Everyday Dumb Ideas in Boston; They Have a Shortage of Grocers, But Mayor is Anti-Wal-Mart

Last week, I featured a Boston Globe editorial by Michael Graham about Boston Mayor Tom Menino’s anti-Wal Mart position now that the retailer has “threatened” to bring jobs and low prices to the benefit of struggling families in Beantown.

Today’s Boston Globe has a related article titled “Shortage of Grocers Plagues Massachusetts Cities“:

“Massachusetts ranks nearly dead last — third from the bottom nationally — in having enough supermarkets with fresh, nutritious food, according to a report to be released today by the Massachusetts Public Health Association. The shortage is especially severe in lower-income communities, where many residents struggle with obesity and related ailments.

The analysis found that in some cities, such as Lowell and Fitchburg, the number of supermarkets would need to double to be in line with the national average. In other urban areas, including Boston, Springfield, and Brockton, there are about 30 percent fewer supermarkets per person than the national average.

A growing body of research indicates that people in communities without a nearby supermarket suffer disproportionately high rates of obesity, diabetes, heart disease, and other chronic health issues.”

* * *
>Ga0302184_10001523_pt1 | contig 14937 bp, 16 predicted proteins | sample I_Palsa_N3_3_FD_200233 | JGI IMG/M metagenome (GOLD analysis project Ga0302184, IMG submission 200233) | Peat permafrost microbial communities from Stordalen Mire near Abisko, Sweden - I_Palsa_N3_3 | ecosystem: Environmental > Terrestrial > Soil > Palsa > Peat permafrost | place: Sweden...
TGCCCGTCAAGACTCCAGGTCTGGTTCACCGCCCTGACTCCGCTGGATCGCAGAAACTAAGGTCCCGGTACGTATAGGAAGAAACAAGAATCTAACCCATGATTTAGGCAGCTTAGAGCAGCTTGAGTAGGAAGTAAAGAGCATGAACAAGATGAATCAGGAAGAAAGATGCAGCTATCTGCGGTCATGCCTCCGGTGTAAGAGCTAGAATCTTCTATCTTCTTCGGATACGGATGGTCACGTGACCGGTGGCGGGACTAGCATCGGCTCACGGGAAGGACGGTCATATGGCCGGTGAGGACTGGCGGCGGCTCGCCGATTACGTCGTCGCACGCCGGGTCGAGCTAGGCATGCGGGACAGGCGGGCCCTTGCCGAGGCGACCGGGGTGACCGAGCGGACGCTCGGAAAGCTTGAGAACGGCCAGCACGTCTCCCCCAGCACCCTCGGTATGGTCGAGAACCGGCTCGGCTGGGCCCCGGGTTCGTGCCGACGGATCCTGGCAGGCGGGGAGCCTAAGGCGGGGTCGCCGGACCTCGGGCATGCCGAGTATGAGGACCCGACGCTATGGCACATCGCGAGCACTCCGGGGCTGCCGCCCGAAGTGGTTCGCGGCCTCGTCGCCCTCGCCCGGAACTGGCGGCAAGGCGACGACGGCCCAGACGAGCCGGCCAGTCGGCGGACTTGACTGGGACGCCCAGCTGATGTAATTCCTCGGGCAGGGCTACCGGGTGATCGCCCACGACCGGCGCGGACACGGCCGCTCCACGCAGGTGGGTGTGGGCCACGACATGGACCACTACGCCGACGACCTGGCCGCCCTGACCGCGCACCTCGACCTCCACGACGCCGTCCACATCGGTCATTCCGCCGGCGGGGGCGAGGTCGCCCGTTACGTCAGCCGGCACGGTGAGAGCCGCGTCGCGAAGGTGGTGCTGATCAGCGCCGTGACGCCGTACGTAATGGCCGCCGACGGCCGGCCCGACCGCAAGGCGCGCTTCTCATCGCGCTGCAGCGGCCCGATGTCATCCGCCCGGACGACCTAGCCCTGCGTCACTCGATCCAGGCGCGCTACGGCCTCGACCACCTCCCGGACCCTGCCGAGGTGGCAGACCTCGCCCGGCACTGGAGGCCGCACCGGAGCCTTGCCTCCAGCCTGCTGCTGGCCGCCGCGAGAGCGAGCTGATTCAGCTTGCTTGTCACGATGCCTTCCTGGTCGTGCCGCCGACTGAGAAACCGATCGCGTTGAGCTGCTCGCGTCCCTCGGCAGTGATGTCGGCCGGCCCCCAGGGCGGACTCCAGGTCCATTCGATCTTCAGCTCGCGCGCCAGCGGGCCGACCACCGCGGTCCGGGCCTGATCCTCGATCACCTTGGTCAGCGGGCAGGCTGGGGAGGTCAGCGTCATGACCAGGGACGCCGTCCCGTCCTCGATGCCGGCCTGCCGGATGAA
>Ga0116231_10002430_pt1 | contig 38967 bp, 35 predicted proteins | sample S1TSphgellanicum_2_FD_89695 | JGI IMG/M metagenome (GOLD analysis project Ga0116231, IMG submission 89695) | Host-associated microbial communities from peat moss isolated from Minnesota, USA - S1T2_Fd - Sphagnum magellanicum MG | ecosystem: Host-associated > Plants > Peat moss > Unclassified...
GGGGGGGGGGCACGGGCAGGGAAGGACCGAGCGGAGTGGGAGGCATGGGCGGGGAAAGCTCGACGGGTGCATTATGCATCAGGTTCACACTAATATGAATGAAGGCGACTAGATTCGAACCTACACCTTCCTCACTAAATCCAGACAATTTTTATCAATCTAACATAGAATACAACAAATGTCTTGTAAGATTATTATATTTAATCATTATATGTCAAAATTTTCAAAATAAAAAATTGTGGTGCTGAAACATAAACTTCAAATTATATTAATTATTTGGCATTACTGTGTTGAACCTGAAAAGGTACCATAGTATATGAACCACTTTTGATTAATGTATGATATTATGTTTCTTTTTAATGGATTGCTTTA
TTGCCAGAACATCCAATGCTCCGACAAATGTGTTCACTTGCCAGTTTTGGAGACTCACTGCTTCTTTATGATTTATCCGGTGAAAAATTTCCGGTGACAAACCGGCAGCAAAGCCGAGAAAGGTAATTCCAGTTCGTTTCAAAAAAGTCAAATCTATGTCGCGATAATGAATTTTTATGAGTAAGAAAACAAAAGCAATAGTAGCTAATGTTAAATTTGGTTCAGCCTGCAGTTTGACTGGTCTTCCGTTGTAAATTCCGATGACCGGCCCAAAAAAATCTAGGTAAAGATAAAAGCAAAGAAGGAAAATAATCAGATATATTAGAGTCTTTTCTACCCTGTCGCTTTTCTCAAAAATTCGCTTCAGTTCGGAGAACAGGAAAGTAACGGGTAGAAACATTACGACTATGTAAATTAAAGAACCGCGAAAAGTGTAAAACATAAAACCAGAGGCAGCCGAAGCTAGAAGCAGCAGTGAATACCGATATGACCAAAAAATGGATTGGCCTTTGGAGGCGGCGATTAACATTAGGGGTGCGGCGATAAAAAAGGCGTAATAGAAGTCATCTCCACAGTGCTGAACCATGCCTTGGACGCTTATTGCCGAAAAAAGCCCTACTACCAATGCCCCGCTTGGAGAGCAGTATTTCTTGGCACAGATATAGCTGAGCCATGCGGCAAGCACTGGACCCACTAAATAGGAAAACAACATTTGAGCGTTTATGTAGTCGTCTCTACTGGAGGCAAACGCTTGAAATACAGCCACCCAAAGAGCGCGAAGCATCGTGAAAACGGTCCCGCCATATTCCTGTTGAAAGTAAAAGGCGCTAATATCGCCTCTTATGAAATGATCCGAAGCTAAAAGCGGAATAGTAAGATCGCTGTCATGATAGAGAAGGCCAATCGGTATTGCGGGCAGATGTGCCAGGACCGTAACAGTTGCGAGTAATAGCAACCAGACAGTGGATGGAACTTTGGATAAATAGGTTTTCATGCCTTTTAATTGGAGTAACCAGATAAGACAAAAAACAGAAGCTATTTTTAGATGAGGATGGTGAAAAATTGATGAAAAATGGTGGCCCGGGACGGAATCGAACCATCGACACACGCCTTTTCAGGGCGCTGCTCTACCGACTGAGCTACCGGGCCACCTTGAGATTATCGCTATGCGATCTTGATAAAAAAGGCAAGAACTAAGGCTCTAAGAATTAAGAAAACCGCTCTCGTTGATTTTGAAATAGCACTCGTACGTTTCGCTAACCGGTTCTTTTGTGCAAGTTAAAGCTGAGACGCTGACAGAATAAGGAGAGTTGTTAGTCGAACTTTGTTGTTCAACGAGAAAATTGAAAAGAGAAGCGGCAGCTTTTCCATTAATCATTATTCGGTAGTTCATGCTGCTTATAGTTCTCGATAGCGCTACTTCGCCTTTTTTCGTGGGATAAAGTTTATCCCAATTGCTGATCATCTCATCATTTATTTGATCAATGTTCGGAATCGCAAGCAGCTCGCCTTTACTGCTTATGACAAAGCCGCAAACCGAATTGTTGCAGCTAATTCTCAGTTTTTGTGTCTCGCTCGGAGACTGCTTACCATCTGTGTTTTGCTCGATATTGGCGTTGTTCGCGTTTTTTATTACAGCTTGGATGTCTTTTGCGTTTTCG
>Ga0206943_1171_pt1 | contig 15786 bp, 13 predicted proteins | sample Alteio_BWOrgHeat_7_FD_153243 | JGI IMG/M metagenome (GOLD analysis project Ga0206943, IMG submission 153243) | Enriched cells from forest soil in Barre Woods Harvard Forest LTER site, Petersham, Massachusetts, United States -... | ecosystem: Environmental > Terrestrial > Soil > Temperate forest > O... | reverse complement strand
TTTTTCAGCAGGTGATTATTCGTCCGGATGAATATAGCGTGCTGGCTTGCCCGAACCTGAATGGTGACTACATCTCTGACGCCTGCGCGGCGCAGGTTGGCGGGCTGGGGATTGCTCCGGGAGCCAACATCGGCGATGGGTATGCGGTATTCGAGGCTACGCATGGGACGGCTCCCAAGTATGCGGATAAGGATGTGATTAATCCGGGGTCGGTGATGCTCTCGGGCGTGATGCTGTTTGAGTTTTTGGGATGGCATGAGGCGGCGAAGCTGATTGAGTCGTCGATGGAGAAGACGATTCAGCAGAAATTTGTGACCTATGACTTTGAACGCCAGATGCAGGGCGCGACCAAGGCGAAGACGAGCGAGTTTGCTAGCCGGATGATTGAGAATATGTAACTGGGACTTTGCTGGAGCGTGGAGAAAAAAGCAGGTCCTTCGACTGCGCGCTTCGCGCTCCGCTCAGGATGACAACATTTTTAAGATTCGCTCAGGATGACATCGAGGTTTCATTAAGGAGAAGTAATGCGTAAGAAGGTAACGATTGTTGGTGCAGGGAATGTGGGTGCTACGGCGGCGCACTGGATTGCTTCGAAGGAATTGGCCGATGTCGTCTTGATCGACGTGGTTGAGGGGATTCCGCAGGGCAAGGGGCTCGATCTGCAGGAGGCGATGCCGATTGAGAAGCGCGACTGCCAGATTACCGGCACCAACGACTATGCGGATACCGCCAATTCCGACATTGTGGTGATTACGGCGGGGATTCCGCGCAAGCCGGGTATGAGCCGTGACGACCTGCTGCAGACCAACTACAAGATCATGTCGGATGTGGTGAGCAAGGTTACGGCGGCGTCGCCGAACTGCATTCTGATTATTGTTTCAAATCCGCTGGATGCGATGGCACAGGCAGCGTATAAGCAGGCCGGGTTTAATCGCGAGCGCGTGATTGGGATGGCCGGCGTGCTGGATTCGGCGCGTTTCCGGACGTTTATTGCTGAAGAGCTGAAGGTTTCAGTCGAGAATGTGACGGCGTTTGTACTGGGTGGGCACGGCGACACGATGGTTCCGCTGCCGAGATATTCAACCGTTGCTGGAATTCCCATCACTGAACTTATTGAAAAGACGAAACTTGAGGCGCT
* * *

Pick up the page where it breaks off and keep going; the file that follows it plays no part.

MP: So the mayor’s anti-Wal-Mart (WMT) position could actually have adverse health effects on Boston communities, which is then compounded because, as Michael Graham pointed out in his editorial, the mayor also opposed low-cost, convenient retail clinics coming to Boston:

“In 2008, Mayor Menino turned down CVS’s request to open “minute clinics” here, providing cheap health care in some of Boston’s neediest communities. Why did Menino oppose it? “Allowing retailers to make money off of sick people is wrong,” Menino told CVS Caremark (CVS) — a company whose entire business is selling medicine to sick people.”

Bottom Line: Sure seems like Boston “doesn’t need politicians like that in their city,” with “Everyday Dumb Ideas” about low prices, jobs, increased choices, and convenient, consumer-driven retailers coming to the city.

HT: Rick Spillane

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About Mark J. Perry 262 Articles

Affiliation: University of Michigan

Dr. Mark J. Perry is a professor of economics and finance in the School of Management at the Flint campus of the University of Michigan.

He holds two graduate degrees in economics (M.A. and Ph.D.) from George Mason University in Washington, D.C. and an MBA degree in finance from the Curtis L. Carlson School of Management at the University of Minnesota.

Since 1997, Professor Perry has been a member of the Board of Scholars for the Mackinac Center for Public Policy, a nonpartisan research and public policy institute in Michigan.

Visit: Carpe Diem

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